Amigo Loans obtains High Court approval for creditors’ vote

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AMIGO Loans says it is “on track” to survive and return to credit after a court cleared a crucial vote by creditors.

Bosses at the Bournemouth-based lender are seeking to save the business by capping the compensation it pays to customers who complain of past mis-selling.

A previous proposal was rejected by the High Court last year after the Financial Conduct Authority (FCA) opposed the scheme.

But the authority did not object to an improved offer that would pave the way for Amigo to start lending again.

The High Court has now given the green light to the company to convene an online meeting of customers who constitute the scheme’s creditors.

The vote could support Amigo’s new business plan, or the alternative of a liquidation plan that would close the company.

Amigo’s Chief Executive, Gary Jennison, said: “We are delighted that the court has accepted that the plans can conduct a creditor vote. The financial offer has been considerably improved and we will do everything possible to encourage the participation of creditors.

“As we have said many times, significant obstacles remain. Customers must first vote in favor of a program. We then ask the High Court to approve a scheme in May and, if it is the New Business Scheme, we have to satisfy the FCA with a number of conditions before we can go back to lending. A significant fundraising must then be carried out in the year following the court sanction hearing.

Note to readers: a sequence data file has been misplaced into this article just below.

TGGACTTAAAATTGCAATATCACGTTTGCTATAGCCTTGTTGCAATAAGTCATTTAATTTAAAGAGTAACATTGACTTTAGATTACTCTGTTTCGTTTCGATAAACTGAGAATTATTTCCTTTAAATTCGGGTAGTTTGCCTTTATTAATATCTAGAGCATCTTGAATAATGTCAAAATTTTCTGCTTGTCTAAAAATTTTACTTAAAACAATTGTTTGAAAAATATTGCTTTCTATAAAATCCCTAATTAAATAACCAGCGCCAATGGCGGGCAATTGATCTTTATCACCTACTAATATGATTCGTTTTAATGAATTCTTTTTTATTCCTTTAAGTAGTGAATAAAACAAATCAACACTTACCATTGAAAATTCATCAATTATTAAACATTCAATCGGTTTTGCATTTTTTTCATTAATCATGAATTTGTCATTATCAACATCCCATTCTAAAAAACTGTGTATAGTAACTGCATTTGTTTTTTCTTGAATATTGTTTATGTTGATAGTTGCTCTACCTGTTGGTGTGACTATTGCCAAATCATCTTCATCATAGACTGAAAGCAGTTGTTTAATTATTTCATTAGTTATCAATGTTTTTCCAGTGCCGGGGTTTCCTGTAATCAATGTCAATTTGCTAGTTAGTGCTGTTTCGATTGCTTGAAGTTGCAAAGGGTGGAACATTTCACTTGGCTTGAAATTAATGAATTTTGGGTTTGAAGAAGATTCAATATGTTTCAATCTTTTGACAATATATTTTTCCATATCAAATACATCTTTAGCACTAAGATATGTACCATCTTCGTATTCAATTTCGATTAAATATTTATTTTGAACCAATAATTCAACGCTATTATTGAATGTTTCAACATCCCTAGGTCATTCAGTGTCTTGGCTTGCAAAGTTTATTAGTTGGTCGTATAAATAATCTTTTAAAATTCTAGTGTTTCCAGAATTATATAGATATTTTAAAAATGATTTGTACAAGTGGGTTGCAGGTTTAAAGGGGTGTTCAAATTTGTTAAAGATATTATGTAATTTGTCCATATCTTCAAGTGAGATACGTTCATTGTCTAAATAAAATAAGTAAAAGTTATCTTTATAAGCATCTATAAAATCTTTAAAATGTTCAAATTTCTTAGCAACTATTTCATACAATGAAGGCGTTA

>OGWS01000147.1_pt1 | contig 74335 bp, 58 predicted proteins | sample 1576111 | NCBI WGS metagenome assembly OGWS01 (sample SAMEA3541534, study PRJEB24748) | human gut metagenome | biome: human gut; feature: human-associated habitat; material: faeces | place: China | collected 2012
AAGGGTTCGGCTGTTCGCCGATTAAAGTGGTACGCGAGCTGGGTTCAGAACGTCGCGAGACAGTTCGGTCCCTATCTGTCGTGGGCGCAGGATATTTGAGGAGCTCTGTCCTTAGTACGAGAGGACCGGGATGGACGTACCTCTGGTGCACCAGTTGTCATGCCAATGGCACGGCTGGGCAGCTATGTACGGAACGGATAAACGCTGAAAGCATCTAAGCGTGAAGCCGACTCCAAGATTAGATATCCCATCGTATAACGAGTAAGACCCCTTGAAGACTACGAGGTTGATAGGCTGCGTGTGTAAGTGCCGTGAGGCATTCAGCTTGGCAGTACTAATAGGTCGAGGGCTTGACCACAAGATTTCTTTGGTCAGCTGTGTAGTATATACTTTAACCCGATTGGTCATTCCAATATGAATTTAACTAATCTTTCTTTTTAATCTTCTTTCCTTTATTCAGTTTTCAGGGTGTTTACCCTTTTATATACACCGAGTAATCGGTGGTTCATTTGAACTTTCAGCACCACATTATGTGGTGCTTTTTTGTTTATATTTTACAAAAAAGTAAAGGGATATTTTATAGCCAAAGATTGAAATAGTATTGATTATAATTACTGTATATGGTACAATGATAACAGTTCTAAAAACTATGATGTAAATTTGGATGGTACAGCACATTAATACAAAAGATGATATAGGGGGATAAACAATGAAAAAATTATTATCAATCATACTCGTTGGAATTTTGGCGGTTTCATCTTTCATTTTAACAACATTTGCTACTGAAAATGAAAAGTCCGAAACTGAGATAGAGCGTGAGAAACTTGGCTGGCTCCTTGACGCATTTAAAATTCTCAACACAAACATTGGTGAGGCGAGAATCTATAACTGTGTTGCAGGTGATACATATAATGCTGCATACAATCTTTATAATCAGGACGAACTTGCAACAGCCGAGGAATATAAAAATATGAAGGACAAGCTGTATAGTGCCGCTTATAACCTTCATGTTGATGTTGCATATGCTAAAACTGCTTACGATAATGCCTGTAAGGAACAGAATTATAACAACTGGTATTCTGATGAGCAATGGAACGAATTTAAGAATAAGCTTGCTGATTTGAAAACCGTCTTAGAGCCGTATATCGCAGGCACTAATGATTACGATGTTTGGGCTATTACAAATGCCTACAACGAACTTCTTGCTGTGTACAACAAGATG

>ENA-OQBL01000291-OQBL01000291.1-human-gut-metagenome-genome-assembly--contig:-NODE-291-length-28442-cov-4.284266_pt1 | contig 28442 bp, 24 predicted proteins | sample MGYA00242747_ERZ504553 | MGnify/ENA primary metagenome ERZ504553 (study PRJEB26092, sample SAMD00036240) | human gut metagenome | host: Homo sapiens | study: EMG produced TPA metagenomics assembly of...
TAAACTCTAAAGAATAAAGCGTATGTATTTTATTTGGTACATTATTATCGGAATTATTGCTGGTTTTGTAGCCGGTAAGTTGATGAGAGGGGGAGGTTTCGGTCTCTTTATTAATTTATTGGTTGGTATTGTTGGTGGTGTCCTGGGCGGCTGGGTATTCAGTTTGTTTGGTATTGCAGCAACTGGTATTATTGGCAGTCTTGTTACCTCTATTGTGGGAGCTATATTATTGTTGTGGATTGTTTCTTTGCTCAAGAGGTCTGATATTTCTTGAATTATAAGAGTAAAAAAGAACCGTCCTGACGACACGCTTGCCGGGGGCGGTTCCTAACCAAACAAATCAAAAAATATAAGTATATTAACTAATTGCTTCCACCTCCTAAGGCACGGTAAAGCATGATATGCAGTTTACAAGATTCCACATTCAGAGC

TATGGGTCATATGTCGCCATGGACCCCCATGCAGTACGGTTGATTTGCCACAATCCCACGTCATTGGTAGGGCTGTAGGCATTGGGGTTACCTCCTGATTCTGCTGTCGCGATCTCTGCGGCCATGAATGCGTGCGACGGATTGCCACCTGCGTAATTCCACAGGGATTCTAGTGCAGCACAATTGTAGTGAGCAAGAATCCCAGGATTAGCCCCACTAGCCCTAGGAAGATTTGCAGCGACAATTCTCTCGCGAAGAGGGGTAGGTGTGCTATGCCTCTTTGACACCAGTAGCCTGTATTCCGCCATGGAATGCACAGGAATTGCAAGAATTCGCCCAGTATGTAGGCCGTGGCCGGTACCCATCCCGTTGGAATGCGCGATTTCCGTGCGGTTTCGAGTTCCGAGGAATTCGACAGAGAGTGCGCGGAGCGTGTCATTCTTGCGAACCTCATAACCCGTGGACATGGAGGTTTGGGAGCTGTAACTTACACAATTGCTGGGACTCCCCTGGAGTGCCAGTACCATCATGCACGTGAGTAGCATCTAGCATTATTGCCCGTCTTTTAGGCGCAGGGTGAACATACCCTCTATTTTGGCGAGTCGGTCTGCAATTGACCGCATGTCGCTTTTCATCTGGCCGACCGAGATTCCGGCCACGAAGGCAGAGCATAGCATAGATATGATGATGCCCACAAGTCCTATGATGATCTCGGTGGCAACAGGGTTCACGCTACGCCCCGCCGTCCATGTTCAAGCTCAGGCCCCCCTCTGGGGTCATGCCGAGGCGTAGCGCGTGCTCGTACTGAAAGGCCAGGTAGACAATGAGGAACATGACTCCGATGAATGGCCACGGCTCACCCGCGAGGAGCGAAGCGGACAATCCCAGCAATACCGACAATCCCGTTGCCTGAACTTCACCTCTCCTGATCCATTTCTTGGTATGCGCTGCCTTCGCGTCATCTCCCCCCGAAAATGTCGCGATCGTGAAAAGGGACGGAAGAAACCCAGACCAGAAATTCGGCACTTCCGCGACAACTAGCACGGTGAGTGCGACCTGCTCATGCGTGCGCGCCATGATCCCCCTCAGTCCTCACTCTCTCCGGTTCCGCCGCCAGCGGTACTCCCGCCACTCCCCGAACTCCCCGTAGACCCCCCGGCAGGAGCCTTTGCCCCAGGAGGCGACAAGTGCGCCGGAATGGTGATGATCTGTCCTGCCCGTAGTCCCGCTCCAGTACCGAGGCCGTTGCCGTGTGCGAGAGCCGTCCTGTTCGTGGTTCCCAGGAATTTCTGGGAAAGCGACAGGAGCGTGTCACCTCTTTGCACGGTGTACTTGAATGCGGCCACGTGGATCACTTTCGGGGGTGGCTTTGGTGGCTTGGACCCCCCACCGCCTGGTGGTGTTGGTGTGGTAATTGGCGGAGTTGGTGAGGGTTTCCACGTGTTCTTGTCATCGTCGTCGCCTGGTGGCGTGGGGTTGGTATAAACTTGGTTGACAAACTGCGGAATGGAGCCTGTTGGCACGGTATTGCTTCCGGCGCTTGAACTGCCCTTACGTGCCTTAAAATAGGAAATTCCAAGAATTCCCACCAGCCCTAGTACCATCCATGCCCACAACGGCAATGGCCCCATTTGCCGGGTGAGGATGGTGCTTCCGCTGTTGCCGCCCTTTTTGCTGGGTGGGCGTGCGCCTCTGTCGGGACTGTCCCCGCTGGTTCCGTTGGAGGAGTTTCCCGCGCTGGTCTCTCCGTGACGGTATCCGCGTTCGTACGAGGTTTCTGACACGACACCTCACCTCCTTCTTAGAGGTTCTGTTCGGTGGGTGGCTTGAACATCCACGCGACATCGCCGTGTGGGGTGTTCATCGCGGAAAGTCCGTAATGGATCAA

“Tough compromises and decisions were necessary to enable us to offer creditors the best possible outcome under the circumstances and for Amigo to have a future as a regulated lender in an important market segment. The road ahead is not easy, but we are on the right path and today’s court decision is another step forward.

The High Court has been told that Amigo Loans had liabilities estimated at £597million at the end of last year, exceeding its assets by £123million.

Lord Justice Snowden said in his judgment that the company was “insolvent on the balance sheet” and would “in the relatively near future be short of cash to pay all of its short-term debts”.

The court heard that people with claims could receive 41 pence per pound of their claims under Amigio’s new trading scheme, with final payment likely to come in November 2023. If the company was placed under administration they could receive 31 pence in the pound, with a final payment not expected until at least May 2024.

The company has completed approximately 927,000 guarantor loans since January 2005 and has contractual relationships with over one million customers, with approximately 81,000 loans outstanding.

The judge praised the company for explaining its proposals in “plain language” rather than the “complex and turgid documents that have often accompanied projects and plans in recent years”.

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